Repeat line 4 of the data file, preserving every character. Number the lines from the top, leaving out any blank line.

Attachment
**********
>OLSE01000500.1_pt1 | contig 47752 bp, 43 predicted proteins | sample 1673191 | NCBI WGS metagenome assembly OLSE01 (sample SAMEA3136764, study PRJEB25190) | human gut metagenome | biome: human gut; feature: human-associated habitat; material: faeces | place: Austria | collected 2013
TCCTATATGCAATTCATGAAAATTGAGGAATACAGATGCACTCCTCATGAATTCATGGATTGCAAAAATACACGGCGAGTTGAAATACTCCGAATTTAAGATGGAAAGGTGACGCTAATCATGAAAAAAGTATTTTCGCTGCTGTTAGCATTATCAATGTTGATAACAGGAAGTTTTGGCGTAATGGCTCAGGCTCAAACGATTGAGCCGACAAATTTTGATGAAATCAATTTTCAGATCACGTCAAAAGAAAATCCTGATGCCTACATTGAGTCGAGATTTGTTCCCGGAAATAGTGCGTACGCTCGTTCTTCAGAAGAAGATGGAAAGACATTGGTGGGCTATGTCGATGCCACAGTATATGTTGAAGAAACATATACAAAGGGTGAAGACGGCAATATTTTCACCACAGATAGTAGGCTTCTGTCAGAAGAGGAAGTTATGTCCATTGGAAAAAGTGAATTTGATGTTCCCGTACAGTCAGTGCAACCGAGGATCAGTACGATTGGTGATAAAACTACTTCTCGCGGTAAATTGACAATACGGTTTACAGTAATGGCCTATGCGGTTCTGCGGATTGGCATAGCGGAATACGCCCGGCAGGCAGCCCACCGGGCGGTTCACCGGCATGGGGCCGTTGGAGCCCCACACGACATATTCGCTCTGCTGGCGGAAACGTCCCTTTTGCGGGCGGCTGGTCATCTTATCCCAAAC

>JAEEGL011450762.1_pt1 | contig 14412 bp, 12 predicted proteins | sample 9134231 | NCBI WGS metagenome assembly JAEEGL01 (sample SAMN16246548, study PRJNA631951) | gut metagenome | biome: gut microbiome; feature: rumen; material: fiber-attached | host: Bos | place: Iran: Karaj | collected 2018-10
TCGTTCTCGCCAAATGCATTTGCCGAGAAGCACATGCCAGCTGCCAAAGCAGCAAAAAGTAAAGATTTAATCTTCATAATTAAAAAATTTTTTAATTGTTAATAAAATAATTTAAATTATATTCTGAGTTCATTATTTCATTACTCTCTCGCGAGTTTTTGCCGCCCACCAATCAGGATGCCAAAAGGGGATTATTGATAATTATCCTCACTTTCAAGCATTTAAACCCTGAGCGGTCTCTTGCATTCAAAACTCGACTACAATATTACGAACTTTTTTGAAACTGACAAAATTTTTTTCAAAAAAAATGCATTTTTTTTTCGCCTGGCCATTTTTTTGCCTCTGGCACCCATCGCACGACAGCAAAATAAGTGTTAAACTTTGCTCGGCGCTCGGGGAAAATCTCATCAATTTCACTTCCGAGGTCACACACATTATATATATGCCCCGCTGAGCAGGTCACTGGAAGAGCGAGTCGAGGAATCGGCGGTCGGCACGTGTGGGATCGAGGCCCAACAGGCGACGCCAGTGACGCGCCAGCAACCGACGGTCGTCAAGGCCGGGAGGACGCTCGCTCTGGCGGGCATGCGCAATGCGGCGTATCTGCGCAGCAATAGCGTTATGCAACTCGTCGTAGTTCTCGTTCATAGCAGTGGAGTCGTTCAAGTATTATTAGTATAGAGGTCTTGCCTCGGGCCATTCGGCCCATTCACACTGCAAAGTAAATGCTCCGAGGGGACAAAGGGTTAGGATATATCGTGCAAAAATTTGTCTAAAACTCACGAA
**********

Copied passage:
TCGTTCTCGCCAAATGCATTTGCCGAGAAGCACATGCCAGCTGCCAAAGCAGCAAAAAGTAAAGATTTAATCTTCATAATTAAAAAATTTTTTAATTGTTAATAAAATAATTTAAATTATATTCTGAGTTCATTATTTCATTACTCTCTCGCGAGTTTTTGCCGCCCACCAATCAGGATGCCAAAAGGGGATTATTGATAATTATCCTCACTTTCAAGCATTTAAACCCTGAGCGGTCTCTTGCATTCAAAACTCGACTACAATATTACGAACTTTTTTGAAACTGACAAAATTTTTTTCAAAAAAAATGCATTTTTTTTTCGCCTGGCCATTTTTTTGCCTCTGGCACCCATCGCACGACAGCAAAATAAGTGTTAAACTTTGCTCGGCGCTCGGGGAAAATCTCATCAATTTCACTTCCGAGGTCACACACATTATATATATGCCCCGCTGAGCAGGTCACTGGAAGAGCGAGTCGAGGAATCGGCGGTCGGCACGTGTGGGATCGAGGCCCAACAGGCGACGCCAGTGACGCGCCAGCAACCGACGGTCGTCAAGGCCGGGAGGACGCTCGCTCTGGCGGGCATGCGCAATGCGGCGTATCTGCGCAGCAATAGCGTTATGCAACTCGTCGTAGTTCTCGTTCATAGCAGTGGAGTCGTTCAAGTATTATTAGTATAGAGGTCTTGCCTCGGGCCATTCGGCCCATTCACACTGCAAAGTAAATGCTCCGAGGGGACAAAGGGTTAGGATATATCGTGCAAAAATTTGTCTAAAACTCACGAA